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Chinese Official: Loose Money OK…for Now


Over the weekend, we noted that the US Treasury put the Bank of Japan on notice regarding its newly announced quantitative easing program, warning it not to artificially depress the yen in order to gain a trade advantage. We went on to speculate that the Chinese would complain even more loudly given the heightened tensions between the two countries.

Well, for now anyway, the Chinese appear to be holding their fire. Jin Liqun, chairman of the supervisory board at China’s sovereign wealth fund, seemed to pull back from the kind of heated rhetoric Chinese authorities have thrown at money-printing central bankers in the past. The Financial Times quotes him:

“Monetary easing might be helpful but the role is very much limited,” Mr Jin said. “It is a necessary but not sufficient condition.”

Contrasted with previous officials’ statements, which described US quantitative easing as “crazy money printing” among other things, this is certainly a more measured response. And given the ongoing tensions between Japan and China, the restraint is notable. Nevertheless, it fell short of an actual endorsement, and certainly left the door open to China taking a harder line in the future.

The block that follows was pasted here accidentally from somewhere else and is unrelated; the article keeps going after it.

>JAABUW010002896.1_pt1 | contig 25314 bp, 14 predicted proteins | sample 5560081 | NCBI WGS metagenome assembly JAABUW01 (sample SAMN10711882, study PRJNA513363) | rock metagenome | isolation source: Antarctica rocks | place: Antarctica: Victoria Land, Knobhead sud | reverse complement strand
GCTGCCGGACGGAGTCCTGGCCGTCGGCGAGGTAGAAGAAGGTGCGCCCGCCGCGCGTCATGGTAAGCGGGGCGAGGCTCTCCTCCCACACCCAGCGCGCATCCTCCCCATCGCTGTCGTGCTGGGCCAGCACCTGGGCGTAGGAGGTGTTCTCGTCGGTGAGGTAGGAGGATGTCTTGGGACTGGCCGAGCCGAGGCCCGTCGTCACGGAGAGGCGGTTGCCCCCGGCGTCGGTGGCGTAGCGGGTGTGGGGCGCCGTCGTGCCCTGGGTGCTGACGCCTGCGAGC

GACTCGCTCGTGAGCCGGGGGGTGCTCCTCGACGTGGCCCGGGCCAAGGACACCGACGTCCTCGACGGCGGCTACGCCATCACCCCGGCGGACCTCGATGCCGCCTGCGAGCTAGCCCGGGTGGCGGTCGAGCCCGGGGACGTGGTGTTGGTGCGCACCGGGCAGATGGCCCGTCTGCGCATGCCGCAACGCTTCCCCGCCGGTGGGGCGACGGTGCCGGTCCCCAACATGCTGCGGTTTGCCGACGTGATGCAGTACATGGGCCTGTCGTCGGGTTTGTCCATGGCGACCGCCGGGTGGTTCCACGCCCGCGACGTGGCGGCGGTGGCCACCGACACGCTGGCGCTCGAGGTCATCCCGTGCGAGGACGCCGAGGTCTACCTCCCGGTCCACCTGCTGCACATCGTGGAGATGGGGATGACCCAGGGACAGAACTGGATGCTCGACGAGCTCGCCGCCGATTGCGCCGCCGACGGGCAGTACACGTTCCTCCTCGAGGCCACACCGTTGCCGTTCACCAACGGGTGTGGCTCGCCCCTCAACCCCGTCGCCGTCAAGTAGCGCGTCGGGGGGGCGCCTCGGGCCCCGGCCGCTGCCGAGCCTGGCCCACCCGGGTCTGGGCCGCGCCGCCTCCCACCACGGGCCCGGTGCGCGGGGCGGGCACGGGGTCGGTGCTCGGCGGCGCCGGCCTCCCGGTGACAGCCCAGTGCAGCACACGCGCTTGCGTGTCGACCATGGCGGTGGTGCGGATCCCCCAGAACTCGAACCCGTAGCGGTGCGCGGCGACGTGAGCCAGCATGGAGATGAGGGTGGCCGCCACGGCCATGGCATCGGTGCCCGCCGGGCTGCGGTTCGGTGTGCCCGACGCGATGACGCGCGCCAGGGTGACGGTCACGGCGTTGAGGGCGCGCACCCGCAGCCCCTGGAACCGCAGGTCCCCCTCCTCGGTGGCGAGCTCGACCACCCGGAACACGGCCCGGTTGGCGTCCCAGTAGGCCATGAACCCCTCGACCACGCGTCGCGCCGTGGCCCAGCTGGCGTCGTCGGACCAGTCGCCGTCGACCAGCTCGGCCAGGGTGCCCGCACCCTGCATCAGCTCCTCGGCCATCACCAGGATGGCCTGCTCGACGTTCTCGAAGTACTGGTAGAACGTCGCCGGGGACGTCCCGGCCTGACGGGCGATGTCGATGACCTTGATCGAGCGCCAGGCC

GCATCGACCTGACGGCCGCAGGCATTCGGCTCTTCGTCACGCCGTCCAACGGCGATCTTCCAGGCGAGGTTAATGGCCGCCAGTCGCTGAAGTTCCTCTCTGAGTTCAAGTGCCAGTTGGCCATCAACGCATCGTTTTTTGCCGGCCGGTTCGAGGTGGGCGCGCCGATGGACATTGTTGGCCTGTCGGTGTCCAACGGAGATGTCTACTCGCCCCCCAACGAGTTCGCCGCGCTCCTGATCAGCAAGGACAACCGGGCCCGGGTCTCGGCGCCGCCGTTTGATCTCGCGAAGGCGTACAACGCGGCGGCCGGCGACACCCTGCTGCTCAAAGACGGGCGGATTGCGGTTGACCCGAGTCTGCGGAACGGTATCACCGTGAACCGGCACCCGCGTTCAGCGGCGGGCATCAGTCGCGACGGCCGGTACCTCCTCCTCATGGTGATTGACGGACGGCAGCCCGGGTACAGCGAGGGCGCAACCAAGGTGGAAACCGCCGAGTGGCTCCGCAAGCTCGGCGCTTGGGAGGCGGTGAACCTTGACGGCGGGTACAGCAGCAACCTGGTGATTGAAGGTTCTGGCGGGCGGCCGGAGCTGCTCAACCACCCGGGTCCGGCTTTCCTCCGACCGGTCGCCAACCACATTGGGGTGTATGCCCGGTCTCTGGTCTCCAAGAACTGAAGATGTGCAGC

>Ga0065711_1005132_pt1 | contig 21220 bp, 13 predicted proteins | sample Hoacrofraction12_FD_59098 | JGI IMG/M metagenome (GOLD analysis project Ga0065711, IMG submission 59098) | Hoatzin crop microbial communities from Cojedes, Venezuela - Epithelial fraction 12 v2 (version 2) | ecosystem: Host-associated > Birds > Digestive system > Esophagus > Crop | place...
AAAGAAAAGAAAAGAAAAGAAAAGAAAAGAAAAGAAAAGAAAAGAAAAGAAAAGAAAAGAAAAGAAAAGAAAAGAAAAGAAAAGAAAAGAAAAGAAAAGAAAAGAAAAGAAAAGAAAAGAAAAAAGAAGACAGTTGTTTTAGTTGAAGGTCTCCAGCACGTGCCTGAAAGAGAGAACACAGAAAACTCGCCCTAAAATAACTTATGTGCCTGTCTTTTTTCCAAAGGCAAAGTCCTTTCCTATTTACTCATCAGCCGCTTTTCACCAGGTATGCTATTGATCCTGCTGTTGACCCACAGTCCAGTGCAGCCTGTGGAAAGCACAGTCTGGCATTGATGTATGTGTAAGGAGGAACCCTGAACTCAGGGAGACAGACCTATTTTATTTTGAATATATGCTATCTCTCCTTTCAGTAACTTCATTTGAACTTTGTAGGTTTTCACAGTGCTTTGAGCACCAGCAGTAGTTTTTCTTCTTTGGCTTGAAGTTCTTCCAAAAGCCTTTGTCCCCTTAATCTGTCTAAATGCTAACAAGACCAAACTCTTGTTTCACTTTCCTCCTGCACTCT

These are unprecedented monetary moves in a particularly difficult time for the world, and China’s wait-and-see attitude in this case reflects this uncertainty. After all, in normal times China would have much to lose in the face of a plummeting yen.

[Yen photo courtesy of Shutterstock]

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  • So now the whole world is into quantitative easing? Not such a bad idea if you ask me. It will cause inflation which will get real wages down, increase employment, reduce government debt/GDP ratios, help get homeowners out from under water, students out from under college loans, etc.

    Which is not to deny that inflation has a lot of downsides too, not least of which is that we may not know how to control it once it gets started. Bernanke says he does. We’ll see.

    • Jim Luebke

      Why don’t more quantitative easing programs simply pay off government bonds early? It seems to me that if you’re going to risk serious inflation, you might as well get rid of a chunk of your debt problems at the same time.

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